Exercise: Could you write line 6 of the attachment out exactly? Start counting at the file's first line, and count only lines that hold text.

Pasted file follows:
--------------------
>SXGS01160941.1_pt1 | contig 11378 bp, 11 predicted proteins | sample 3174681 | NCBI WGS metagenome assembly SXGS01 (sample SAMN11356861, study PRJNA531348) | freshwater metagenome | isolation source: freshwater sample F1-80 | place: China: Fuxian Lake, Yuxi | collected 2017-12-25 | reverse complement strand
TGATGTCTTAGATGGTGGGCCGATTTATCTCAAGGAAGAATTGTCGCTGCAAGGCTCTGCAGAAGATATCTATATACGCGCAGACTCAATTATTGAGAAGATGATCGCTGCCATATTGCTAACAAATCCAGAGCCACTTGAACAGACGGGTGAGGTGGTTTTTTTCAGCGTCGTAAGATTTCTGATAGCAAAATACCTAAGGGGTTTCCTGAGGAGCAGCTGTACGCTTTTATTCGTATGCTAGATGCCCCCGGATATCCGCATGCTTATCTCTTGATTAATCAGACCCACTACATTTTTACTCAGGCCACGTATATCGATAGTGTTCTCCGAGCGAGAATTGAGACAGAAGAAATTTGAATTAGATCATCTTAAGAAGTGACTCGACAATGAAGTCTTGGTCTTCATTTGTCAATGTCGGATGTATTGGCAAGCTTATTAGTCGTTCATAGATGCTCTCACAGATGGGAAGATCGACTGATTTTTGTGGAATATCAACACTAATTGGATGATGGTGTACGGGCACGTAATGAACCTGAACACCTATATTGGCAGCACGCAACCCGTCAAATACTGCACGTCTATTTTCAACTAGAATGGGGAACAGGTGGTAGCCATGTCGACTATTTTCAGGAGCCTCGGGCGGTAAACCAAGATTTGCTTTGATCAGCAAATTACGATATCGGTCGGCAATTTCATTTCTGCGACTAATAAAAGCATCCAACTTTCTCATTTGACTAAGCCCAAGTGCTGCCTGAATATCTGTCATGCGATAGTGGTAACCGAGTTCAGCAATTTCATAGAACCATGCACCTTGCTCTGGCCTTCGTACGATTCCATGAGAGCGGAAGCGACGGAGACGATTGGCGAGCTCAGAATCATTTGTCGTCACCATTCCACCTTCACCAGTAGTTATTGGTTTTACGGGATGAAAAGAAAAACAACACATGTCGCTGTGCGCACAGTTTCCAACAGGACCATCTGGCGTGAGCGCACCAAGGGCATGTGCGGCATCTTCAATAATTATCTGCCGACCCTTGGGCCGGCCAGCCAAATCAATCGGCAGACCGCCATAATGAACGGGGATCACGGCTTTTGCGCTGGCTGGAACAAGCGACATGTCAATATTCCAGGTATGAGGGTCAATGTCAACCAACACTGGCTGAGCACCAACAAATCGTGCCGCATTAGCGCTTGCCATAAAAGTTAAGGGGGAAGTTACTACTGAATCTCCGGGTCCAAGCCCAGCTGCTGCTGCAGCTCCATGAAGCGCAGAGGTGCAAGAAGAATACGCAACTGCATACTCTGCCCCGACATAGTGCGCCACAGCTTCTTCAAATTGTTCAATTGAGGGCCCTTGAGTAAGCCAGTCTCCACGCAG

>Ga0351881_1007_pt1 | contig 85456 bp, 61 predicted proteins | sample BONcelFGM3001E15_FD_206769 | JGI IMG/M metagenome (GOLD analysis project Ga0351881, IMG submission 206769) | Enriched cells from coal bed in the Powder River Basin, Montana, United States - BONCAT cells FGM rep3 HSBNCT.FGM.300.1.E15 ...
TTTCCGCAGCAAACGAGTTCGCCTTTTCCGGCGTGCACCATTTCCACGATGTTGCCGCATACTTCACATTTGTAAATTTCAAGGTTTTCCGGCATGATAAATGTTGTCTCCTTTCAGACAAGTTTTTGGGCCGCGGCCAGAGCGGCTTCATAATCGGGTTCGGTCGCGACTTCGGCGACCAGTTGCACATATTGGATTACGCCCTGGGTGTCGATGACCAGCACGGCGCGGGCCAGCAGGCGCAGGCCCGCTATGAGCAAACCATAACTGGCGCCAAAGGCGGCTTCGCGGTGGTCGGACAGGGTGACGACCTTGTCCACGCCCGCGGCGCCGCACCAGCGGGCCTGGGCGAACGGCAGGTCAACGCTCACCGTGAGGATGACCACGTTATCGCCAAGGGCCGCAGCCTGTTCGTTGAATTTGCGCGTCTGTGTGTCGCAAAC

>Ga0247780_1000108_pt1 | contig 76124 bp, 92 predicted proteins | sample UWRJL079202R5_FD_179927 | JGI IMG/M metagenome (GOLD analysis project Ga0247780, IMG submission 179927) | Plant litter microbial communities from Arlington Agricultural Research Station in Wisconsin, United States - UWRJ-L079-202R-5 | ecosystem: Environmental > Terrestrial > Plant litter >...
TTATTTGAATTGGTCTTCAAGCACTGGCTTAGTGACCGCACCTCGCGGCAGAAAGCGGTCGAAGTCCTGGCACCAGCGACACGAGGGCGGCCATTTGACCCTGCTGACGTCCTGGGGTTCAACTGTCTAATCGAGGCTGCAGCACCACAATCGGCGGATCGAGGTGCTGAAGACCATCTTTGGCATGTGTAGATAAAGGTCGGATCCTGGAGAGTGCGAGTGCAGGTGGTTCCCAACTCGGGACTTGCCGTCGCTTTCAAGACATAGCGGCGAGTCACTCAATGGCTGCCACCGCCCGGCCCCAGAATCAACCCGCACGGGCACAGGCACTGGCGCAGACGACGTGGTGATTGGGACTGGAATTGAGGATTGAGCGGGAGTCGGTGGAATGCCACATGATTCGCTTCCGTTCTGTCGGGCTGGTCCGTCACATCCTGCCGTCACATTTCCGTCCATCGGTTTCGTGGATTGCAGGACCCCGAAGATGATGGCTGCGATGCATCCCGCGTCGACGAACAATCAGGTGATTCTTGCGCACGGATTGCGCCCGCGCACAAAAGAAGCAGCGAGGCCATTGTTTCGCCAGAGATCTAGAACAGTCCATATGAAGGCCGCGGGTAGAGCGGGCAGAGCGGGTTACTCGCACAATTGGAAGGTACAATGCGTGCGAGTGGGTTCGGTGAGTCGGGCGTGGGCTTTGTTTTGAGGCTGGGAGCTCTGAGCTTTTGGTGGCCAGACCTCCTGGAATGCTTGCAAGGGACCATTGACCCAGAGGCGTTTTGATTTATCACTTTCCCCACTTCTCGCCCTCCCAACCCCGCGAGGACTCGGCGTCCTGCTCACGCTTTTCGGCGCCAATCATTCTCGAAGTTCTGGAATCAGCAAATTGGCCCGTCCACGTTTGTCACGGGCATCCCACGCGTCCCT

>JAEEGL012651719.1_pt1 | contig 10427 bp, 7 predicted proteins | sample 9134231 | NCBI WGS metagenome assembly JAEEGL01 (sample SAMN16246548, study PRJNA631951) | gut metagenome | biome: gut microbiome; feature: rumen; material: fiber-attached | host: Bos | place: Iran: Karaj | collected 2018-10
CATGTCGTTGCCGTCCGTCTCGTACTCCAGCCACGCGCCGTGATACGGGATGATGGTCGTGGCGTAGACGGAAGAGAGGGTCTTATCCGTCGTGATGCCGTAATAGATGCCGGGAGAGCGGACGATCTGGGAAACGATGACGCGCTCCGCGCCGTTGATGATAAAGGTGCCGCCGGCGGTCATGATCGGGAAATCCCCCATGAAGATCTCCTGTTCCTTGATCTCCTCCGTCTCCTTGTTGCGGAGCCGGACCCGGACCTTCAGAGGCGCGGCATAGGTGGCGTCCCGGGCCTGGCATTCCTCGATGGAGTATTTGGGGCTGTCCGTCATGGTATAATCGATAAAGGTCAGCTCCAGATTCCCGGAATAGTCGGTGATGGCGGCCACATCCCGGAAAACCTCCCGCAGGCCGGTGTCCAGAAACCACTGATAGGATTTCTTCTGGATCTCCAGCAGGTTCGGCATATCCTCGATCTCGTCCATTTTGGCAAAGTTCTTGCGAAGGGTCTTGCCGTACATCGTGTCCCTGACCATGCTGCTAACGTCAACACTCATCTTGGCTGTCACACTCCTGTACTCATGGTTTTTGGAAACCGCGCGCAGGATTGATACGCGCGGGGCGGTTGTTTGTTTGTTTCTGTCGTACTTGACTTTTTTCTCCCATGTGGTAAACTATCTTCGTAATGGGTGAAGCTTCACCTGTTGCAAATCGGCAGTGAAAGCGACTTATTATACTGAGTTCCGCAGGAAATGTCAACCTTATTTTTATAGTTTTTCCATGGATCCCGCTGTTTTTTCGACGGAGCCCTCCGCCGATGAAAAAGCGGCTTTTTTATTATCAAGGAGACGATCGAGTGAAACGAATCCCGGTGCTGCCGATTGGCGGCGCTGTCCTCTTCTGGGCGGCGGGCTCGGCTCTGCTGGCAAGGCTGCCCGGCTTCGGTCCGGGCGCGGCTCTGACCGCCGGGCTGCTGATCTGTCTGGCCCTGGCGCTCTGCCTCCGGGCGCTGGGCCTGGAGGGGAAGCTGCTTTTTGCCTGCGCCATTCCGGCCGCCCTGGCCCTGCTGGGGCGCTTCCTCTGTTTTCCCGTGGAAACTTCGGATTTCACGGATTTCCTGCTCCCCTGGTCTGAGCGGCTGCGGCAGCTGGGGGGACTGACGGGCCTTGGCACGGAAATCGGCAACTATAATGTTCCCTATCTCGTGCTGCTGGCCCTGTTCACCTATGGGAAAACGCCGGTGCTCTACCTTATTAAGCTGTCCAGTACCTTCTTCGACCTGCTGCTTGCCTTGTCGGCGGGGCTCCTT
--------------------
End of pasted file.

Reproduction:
TTATTTGAATTGGTCTTCAAGCACTGGCTTAGTGACCGCACCTCGCGGCAGAAAGCGGTCGAAGTCCTGGCACCAGCGACACGAGGGCGGCCATTTGACCCTGCTGACGTCCTGGGGTTCAACTGTCTAATCGAGGCTGCAGCACCACAATCGGCGGATCGAGGTGCTGAAGACCATCTTTGGCATGTGTAGATAAAGGTCGGATCCTGGAGAGTGCGAGTGCAGGTGGTTCCCAACTCGGGACTTGCCGTCGCTTTCAAGACATAGCGGCGAGTCACTCAATGGCTGCCACCGCCCGGCCCCAGAATCAACCCGCACGGGCACAGGCACTGGCGCAGACGACGTGGTGATTGGGACTGGAATTGAGGATTGAGCGGGAGTCGGTGGAATGCCACATGATTCGCTTCCGTTCTGTCGGGCTGGTCCGTCACATCCTGCCGTCACATTTCCGTCCATCGGTTTCGTGGATTGCAGGACCCCGAAGATGATGGCTGCGATGCATCCCGCGTCGACGAACAATCAGGTGATTCTTGCGCACGGATTGCGCCCGCGCACAAAAGAAGCAGCGAGGCCATTGTTTCGCCAGAGATCTAGAACAGTCCATATGAAGGCCGCGGGTAGAGCGGGCAGAGCGGGTTACTCGCACAATTGGAAGGTACAATGCGTGCGAGTGGGTTCGGTGAGTCGGGCGTGGGCTTTGTTTTGAGGCTGGGAGCTCTGAGCTTTTGGTGGCCAGACCTCCTGGAATGCTTGCAAGGGACCATTGACCCAGAGGCGTTTTGATTTATCACTTTCCCCACTTCTCGCCCTCCCAACCCCGCGAGGACTCGGCGTCCTGCTCACGCTTTTCGGCGCCAATCATTCTCGAAGTTCTGGAATCAGCAAATTGGCCCGTCCACGTTTGTCACGGGCATCCCACGCGTCCCT